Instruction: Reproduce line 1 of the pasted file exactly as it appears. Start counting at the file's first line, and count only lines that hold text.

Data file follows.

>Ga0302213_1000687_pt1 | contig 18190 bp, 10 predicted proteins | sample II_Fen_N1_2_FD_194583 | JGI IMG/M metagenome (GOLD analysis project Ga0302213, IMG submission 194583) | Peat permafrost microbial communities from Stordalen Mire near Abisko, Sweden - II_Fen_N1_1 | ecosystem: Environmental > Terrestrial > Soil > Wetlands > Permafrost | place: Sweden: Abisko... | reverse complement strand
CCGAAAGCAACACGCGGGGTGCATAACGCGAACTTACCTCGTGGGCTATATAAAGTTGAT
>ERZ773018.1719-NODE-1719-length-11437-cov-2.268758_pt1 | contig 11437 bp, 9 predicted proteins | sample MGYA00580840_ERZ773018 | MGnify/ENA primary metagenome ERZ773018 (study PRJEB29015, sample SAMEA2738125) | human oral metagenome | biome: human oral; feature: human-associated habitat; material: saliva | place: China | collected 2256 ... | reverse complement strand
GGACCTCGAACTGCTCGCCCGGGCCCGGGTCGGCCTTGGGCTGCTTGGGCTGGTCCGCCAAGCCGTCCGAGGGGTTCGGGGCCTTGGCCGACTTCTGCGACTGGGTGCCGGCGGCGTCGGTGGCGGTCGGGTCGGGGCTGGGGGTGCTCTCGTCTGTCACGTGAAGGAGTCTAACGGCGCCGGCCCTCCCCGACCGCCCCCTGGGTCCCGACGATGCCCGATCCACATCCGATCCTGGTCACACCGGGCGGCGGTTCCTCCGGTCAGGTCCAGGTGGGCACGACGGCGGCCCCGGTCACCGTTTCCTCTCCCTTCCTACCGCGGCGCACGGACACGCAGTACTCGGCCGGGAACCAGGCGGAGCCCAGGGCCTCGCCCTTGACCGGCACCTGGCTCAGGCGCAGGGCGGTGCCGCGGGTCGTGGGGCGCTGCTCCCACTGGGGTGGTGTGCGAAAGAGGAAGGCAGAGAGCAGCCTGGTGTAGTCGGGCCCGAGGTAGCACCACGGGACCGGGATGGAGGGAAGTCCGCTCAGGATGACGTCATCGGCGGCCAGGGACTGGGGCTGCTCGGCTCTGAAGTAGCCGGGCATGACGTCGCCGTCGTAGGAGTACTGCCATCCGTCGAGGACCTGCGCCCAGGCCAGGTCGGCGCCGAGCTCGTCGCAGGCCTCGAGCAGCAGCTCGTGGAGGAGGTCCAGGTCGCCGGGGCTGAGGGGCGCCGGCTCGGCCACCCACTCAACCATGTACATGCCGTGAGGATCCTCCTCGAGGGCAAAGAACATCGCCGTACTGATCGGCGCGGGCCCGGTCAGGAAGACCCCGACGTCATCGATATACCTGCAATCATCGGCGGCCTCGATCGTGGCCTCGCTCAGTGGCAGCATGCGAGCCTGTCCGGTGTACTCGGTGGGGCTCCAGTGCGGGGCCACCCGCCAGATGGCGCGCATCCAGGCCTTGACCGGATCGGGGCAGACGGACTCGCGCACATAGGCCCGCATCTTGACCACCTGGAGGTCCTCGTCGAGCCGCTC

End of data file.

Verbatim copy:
>Ga0302213_1000687_pt1 | contig 18190 bp, 10 predicted proteins | sample II_Fen_N1_2_FD_194583 | JGI IMG/M metagenome (GOLD analysis project Ga0302213, IMG submission 194583) | Peat permafrost microbial communities from Stordalen Mire near Abisko, Sweden - II_Fen_N1_1 | ecosystem: Environmental > Terrestrial > Soil > Wetlands > Permafrost | place: Sweden: Abisko... | reverse complement strand